Fireworks regulations vary from county to county - FOX 13 News

Fireworks regulations vary from county to county

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The local fireworks industry has adapted to different regulations in different counties, and so have some consumers.

Inside a tent in St. Petersburg filled with a wide variety of sparklers, Galaxy Firework's Brian Ruiz explains.

"Everything here is called safe and sane here in Pinellas County. That means nothing actually leaves the ground. But if you're looking for something that goes up in the air and reports [noisily explodes] you're going to have to go to our Tampa location and buy those."

Asked if some people do both, Ruiz responded "Absolutely."

In late 2003, Pinellas County required buyers of Class C fireworks to obtain a permit, and sellers to see that permit.

Fire Division Manager Mike Cooksey said the requirement reduced the number of fireworks-related fires and injuries from 26 in 2003 to 14 in 2011, the last year statistics were gathered.

"We've seen a reduction and not an increase and on a national level we continue to see an increase," Cooksey pointed out.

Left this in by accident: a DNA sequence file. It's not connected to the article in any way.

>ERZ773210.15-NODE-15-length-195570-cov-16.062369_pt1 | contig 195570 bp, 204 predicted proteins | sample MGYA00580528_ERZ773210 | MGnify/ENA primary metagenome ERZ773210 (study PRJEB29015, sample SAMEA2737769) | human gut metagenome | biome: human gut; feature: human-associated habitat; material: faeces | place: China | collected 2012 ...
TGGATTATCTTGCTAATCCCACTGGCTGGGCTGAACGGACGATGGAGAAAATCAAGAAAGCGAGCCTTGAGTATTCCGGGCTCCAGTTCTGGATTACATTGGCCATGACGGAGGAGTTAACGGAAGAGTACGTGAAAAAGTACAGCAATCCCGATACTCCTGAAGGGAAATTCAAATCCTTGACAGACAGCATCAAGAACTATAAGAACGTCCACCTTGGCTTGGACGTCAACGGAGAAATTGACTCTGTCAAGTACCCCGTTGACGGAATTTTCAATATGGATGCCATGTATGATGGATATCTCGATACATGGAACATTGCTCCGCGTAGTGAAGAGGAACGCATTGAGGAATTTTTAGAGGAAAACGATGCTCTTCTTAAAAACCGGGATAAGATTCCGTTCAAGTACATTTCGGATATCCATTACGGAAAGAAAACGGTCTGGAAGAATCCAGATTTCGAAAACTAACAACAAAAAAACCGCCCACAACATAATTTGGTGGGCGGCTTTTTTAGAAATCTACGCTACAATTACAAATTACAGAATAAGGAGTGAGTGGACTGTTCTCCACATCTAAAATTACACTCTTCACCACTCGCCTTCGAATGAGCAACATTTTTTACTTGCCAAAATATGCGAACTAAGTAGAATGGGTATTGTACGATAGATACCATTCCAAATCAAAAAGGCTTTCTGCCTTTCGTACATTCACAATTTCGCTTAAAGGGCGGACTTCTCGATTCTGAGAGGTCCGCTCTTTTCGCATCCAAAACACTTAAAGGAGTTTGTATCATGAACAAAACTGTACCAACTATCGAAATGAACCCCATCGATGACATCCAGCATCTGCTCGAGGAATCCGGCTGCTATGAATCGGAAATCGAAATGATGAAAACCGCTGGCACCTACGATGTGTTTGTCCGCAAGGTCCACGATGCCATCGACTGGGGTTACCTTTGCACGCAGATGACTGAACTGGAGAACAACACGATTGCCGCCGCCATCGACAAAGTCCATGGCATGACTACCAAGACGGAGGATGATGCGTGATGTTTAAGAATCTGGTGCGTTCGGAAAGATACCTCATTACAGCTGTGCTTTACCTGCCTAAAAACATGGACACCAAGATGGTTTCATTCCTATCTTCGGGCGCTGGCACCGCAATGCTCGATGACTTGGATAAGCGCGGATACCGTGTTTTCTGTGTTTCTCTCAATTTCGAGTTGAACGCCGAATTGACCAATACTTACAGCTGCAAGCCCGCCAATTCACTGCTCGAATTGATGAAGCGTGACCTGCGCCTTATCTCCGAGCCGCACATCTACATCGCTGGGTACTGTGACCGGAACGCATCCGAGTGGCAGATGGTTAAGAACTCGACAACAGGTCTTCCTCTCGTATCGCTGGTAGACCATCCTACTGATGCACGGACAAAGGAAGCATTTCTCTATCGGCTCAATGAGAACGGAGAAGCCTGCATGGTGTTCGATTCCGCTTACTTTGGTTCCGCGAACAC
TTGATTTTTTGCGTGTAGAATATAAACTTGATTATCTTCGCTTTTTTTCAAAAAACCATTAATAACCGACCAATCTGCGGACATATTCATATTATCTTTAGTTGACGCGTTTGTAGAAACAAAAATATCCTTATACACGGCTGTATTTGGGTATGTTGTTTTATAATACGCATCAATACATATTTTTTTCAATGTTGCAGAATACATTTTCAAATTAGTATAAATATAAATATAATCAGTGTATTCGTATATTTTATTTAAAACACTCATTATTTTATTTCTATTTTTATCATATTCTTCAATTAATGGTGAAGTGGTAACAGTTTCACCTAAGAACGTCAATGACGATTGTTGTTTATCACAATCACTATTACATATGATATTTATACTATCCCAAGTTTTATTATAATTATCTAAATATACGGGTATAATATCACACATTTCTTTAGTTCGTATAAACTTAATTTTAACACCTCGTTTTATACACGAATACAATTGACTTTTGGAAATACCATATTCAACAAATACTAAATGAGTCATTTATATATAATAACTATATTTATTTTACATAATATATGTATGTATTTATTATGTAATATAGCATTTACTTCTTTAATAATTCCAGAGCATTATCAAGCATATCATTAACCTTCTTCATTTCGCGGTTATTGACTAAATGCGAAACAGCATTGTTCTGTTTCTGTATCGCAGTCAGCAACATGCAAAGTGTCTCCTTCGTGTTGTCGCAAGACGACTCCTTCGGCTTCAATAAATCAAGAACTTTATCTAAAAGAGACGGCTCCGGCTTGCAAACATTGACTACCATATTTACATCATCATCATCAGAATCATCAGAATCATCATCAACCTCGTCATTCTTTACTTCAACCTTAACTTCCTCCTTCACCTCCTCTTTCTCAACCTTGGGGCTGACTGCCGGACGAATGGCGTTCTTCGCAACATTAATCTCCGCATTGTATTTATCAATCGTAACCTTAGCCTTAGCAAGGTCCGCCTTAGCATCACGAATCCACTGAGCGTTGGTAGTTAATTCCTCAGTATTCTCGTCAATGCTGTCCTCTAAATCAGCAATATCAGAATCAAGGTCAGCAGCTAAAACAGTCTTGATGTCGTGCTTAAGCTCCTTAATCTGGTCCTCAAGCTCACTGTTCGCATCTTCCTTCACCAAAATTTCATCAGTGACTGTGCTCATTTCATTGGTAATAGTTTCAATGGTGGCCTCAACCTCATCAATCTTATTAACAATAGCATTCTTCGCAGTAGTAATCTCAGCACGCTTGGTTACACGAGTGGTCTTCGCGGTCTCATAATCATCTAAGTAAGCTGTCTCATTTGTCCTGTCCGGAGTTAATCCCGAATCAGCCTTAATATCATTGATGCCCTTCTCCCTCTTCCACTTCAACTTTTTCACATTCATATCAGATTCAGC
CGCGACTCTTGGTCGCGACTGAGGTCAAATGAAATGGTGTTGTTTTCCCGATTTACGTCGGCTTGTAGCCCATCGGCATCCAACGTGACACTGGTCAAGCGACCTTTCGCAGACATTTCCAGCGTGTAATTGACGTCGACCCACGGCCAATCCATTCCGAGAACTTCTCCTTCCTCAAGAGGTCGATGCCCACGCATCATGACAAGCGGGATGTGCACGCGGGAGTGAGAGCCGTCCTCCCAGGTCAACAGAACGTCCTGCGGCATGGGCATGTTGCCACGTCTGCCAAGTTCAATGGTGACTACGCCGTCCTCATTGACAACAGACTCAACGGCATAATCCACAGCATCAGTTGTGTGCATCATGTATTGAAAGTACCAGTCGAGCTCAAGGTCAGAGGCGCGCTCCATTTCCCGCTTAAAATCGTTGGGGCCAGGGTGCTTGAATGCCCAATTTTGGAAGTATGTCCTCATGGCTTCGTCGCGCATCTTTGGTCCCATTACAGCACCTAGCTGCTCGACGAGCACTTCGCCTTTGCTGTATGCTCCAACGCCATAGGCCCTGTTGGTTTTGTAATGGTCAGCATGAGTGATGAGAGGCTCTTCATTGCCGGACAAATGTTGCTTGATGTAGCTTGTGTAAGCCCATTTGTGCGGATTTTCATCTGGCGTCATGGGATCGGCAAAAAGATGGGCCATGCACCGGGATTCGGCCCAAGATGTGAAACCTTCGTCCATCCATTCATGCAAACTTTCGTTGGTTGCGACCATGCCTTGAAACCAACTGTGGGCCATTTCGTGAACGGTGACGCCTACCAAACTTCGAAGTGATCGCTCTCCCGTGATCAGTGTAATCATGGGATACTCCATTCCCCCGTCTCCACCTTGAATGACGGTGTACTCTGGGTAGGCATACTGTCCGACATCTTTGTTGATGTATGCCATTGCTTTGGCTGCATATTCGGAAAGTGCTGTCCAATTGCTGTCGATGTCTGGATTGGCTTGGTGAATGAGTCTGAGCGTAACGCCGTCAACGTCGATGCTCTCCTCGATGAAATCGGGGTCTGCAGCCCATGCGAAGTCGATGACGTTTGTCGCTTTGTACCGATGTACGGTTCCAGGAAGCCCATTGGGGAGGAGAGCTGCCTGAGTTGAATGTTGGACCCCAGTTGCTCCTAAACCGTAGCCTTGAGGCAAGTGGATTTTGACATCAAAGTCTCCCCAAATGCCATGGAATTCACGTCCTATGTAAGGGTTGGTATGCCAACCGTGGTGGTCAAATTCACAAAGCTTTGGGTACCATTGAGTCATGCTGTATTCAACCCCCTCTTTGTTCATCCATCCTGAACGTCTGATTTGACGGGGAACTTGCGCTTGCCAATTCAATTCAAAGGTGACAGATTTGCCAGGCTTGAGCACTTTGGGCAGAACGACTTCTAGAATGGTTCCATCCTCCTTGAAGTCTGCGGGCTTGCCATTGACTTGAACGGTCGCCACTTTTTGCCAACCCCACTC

Polk and Brevard counties adopted local ordinances similar to Pinellas county's.

In Florida's other 64 counties, consumers sign an affidavit stating their intended use of Class C fireworks is for a purpose allowed by state law: Railroad yard signaling, quarries, and scaring birds away from fish farms.

Sellers are not required to confirm the legitimacy of the buyer's claim.

Hillsborough County Fire Marshall Stephen Kendrick told FOX 13 News Hillsborough fire officials are prepared to ask for restrictions similar to those in Pinellas, but they have been blocked by the Florida Legislature.

In 2007, lawmakers imposed a moratorium on local fireworks regulations and appointed a committee to study the issues. Cooksey and Kendrick said there has been no legislative action since then, and the moratorium remains in place.

Cooksey admitted some people will bring Class C fireworks into Pinellas, and there will still be some fireworks-related fires and injuries this Fourth of July.

"About 35 percent of the injuries that are treated in emergency rooms nationally are to the face and the head," Cooksey said.

The lesson: Do not look down at fireworks that have not gone off.

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